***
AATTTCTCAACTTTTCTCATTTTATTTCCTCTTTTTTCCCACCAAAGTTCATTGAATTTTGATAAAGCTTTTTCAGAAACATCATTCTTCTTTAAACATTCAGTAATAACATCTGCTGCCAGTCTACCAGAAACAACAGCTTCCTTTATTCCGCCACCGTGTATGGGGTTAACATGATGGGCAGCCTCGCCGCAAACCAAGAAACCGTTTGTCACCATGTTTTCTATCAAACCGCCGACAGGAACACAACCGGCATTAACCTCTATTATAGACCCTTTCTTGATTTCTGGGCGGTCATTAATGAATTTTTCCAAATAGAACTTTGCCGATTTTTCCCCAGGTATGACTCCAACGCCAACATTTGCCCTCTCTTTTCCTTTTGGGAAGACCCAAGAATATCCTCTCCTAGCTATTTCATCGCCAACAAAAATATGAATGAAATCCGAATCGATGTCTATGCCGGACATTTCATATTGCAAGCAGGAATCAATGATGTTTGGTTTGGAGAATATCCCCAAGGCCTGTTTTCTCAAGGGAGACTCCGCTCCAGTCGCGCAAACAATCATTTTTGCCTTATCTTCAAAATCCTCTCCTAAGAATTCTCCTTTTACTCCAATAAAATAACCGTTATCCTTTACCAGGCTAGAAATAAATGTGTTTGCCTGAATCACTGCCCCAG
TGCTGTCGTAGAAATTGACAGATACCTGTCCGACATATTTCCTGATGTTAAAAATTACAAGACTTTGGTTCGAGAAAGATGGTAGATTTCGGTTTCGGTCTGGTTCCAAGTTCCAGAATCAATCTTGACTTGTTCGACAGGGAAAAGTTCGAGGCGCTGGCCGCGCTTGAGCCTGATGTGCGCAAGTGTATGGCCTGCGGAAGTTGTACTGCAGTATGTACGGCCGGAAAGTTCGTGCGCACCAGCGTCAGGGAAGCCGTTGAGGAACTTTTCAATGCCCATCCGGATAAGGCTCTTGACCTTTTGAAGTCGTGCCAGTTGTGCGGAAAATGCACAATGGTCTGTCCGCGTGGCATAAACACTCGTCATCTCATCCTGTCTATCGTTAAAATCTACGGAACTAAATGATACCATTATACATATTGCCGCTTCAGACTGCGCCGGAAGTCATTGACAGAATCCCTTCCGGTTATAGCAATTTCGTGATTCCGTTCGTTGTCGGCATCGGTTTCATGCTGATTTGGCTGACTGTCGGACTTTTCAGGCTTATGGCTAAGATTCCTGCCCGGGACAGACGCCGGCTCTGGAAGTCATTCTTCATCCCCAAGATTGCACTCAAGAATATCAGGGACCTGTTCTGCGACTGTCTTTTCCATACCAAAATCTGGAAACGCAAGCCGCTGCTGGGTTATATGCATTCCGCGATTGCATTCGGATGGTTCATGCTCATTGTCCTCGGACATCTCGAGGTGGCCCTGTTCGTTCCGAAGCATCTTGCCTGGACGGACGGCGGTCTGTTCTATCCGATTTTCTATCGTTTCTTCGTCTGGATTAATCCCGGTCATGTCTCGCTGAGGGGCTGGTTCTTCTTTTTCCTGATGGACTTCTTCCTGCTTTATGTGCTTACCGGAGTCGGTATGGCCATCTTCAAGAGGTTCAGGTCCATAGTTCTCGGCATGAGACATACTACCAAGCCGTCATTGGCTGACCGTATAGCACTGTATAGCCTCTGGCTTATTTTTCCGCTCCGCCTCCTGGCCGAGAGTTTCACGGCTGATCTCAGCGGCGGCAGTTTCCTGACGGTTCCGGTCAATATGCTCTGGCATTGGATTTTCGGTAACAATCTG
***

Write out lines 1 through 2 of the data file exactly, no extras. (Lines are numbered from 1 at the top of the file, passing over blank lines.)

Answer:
AATTTCTCAACTTTTCTCATTTTATTTCCTCTTTTTTCCCACCAAAGTTCATTGAATTTTGATAAAGCTTTTTCAGAAACATCATTCTTCTTTAAACATTCAGTAATAACATCTGCTGCCAGTCTACCAGAAACAACAGCTTCCTTTATTCCGCCACCGTGTATGGGGTTAACATGATGGGCAGCCTCGCCGCAAACCAAGAAACCGTTTGTCACCATGTTTTCTATCAAACCGCCGACAGGAACACAACCGGCATTAACCTCTATTATAGACCCTTTCTTGATTTCTGGGCGGTCATTAATGAATTTTTCCAAATAGAACTTTGCCGATTTTTCCCCAGGTATGACTCCAACGCCAACATTTGCCCTCTCTTTTCCTTTTGGGAAGACCCAAGAATATCCTCTCCTAGCTATTTCATCGCCAACAAAAATATGAATGAAATCCGAATCGATGTCTATGCCGGACATTTCATATTGCAAGCAGGAATCAATGATGTTTGGTTTGGAGAATATCCCCAAGGCCTGTTTTCTCAAGGGAGACTCCGCTCCAGTCGCGCAAACAATCATTTTTGCCTTATCTTCAAAATCCTCTCCTAAGAATTCTCCTTTTACTCCAATAAAATAACCGTTATCCTTTACCAGGCTAGAAATAAATGTGTTTGCCTGAATCACTGCCCCAG
TGCTGTCGTAGAAATTGACAGATACCTGTCCGACATATTTCCTGATGTTAAAAATTACAAGACTTTGGTTCGAGAAAGATGGTAGATTTCGGTTTCGGTCTGGTTCCAAGTTCCAGAATCAATCTTGACTTGTTCGACAGGGAAAAGTTCGAGGCGCTGGCCGCGCTTGAGCCTGATGTGCGCAAGTGTATGGCCTGCGGAAGTTGTACTGCAGTATGTACGGCCGGAAAGTTCGTGCGCACCAGCGTCAGGGAAGCCGTTGAGGAACTTTTCAATGCCCATCCGGATAAGGCTCTTGACCTTTTGAAGTCGTGCCAGTTGTGCGGAAAATGCACAATGGTCTGTCCGCGTGGCATAAACACTCGTCATCTCATCCTGTCTATCGTTAAAATCTACGGAACTAAATGATACCATTATACATATTGCCGCTTCAGACTGCGCCGGAAGTCATTGACAGAATCCCTTCCGGTTATAGCAATTTCGTGATTCCGTTCGTTGTCGGCATCGGTTTCATGCTGATTTGGCTGACTGTCGGACTTTTCAGGCTTATGGCTAAGATTCCTGCCCGGGACAGACGCCGGCTCTGGAAGTCATTCTTCATCCCCAAGATTGCACTCAAGAATATCAGGGACCTGTTCTGCGACTGTCTTTTCCATACCAAAATCTGGAAACGCAAGCCGCTGCTGGGTTATATGCATTCCGCGATTGCATTCGGATGGTTCATGCTCATTGTCCTCGGACATCTCGAGGTGGCCCTGTTCGTTCCGAAGCATCTTGCCTGGACGGACGGCGGTCTGTTCTATCCGATTTTCTATCGTTTCTTCGTCTGGATTAATCCCGGTCATGTCTCGCTGAGGGGCTGGTTCTTCTTTTTCCTGATGGACTTCTTCCTGCTTTATGTGCTTACCGGAGTCGGTATGGCCATCTTCAAGAGGTTCAGGTCCATAGTTCTCGGCATGAGACATACTACCAAGCCGTCATTGGCTGACCGTATAGCACTGTATAGCCTCTGGCTTATTTTTCCGCTCCGCCTCCTGGCCGAGAGTTTCACGGCTGATCTCAGCGGCGGCAGTTTCCTGACGGTTCCGGTCAATATGCTCTGGCATTGGATTTTCGGTAACAATCTG